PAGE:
... aka: Monster from Galaxy 27, The
Bernard L. Kowalski
A space pod falls down somewhere in the mountains. On board is astronaut John Corcoran (Michael Emmet), the first man ever to be sent up in a satellite and ejected back to Earth. Unfortunately, the trip back (or possibly something else) has killed him. First on the scene are Dave (Ed Nelson), who helped design the pod, and Donna (Georgianna Carter), a photographer. While they're off surveying the crash pattern, something that hitched a ride on board escapes into the woods. Dr. Alex Wyman (Tyler McVey), his assistant Steve (John Baer) and the dead astronaut's fiancé Dr. Julie Benson (Angela Greene), show up soon after. A quick look at John's body reveals some strange things. John has no heartbeat, no pulse and no respiration, but he also shows no signs of body rigidity or rigor mortis, no skin discoloration and no pupil dilation, plus keeps the same blood pressure rate as a living man. Though technically dead, but he's not showing all of the signs of actually being dead. He seems to be catatonic, or as Dr. Wyman believes, in a hypo-metabolic state of suspended animation. There's only one way to find out for sure, so they take him to their remote research station to find out.
Upon arrival, weird gets even weirder. Anything at the lab that requires power doesn't seem to be working. Their watches, radios, electricity at their facility and modes of transportation all stop because of a strange magnetic interference. When Dave goes to check the satellite tower, he's attacked by something in the shadows the "size of a bear" that bullets have no effect on. Analysis of John's blood reveals he's infected with alien amorphic cell structures not found in human blood. With the nearest town 30 miles away, the group decide to stay inside and wait it out until representatives from Cape Canaveral arrive. That evening, Dr. Wyman is found dead with half of his head missing. Almost immediately afterward John is off the slab and up walking, talking and living again. He has strange lesions on skin, migraines and, when he's put under a fluoroscope, shows signs of being infected with some kind of alien organism. Yep, John's been knocked up by the Blood Beast and his body is being used as a breeding ground.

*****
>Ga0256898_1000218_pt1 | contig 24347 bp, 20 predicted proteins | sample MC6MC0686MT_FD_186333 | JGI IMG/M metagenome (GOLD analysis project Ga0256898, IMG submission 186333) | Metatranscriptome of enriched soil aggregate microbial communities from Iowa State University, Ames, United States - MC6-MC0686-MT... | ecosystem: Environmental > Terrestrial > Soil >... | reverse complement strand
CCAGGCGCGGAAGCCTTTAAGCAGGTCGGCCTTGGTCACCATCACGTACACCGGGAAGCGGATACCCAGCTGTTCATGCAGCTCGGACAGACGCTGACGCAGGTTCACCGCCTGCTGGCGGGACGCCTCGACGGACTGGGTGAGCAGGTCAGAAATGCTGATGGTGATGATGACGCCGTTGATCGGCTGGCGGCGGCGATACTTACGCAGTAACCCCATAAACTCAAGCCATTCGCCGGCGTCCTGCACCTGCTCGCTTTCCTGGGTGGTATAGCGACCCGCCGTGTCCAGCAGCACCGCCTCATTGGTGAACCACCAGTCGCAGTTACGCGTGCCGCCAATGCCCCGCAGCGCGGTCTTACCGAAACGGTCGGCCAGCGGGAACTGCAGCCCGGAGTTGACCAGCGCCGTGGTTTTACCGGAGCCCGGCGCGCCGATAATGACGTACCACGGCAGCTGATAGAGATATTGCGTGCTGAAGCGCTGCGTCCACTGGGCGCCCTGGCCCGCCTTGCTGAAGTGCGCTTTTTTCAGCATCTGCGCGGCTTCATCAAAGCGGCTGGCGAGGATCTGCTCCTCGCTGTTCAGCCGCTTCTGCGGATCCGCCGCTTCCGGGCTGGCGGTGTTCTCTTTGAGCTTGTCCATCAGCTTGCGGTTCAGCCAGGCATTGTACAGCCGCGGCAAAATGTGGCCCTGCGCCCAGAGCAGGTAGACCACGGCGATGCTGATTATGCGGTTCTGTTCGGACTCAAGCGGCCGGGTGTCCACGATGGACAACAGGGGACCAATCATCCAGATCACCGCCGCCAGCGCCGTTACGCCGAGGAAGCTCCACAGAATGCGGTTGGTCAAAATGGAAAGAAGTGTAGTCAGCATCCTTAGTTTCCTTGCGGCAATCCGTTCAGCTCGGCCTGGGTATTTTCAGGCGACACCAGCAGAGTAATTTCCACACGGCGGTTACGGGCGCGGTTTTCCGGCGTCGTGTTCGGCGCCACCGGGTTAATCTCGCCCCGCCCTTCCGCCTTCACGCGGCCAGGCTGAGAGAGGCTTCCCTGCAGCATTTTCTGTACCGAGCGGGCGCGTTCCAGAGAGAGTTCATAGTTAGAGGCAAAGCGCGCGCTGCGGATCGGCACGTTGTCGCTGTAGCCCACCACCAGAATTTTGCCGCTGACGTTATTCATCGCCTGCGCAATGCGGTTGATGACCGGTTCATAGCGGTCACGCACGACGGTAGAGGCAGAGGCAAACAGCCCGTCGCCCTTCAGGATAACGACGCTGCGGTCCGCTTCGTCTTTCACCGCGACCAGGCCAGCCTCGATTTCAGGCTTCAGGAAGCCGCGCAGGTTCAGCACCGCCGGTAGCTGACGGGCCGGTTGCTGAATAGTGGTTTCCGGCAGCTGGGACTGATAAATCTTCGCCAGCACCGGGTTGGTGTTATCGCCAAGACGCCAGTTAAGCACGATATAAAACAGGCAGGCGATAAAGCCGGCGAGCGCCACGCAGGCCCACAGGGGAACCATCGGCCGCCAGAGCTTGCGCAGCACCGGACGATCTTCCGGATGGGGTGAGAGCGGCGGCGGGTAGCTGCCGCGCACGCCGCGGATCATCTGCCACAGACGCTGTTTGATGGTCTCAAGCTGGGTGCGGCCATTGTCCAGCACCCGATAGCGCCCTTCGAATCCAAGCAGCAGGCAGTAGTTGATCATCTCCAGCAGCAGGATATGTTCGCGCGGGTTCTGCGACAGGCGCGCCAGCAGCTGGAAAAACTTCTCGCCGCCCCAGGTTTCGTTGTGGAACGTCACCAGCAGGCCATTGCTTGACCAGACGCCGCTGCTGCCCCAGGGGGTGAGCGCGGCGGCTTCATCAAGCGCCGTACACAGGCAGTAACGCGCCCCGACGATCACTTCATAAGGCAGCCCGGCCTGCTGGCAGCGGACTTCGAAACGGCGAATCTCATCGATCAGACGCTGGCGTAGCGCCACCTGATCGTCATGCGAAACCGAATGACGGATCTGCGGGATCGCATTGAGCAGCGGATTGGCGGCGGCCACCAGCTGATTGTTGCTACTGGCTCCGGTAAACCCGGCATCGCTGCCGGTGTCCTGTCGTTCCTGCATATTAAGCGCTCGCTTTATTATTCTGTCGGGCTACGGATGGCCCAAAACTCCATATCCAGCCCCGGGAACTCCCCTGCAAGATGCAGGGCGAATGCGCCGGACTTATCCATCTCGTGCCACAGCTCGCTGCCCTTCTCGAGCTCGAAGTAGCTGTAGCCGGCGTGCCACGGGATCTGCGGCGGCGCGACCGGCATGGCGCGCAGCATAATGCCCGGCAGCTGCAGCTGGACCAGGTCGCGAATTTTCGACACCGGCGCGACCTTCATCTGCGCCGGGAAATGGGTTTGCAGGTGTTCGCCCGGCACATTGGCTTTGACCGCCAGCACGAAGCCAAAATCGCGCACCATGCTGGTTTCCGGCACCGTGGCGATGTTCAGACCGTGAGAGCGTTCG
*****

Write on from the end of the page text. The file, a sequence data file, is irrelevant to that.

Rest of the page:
John receives impulses from the creature, who communicates telepathically with him and insists it is benevolent and means them no harm. It actually wants to blend its species with humans to create an ultimate life form. John demands the scientists at least hear the alien out (headless colleague aside!) and, now that it has consumed Dr. Wyman's brain, it has the ability to communicate with them. The big finale takes place near some caves (shot at the ever-popular Bronson Canyon, of course!).
A very low-key, very low-budget ($68,000) film, this was filmed in just seven days, opens with great animated opening credits, has sincere performances and some thoughtful and imaginative ideas sprinkled throughout (particularly the concept of an extraterrestrial impregnating a man) that keep it watchable. The set-up to how the alien visitor is first introduced is excellent. Actually seeing the alien is another story entirely. The space visitor looks like a mud-covered Big Bird on steroids. This same silly costume was re-used in TEENAGE CAVE MAN (1958) and both times the creature was played by Ross Sturlin. Budget restraints limit this to just three locations; the lab, the woods and the cave. The same meager means ensure this is heavy on talk and low on actual action. This film's title (and poster) will probably rope in the wrong kind of audience. I'm sure many have felt led astray expecting cheap thrills and Blood Beast action and instead getting a non-exploitative (even for its time), nearly bloodless film.
Roger Corman was the executive producer and his brother, Gene Corman, produced and wrote the original story (the script is credited to Martin Varno). It played theatrically on a double bill with SHE-GODS OF SHARK REEF (1958). Kowalski, who was best known as a TV director, also made ATTACK OF THE GIANT LEECHES (1959), BLACK NOON (1971) and SSSSSSS (1973).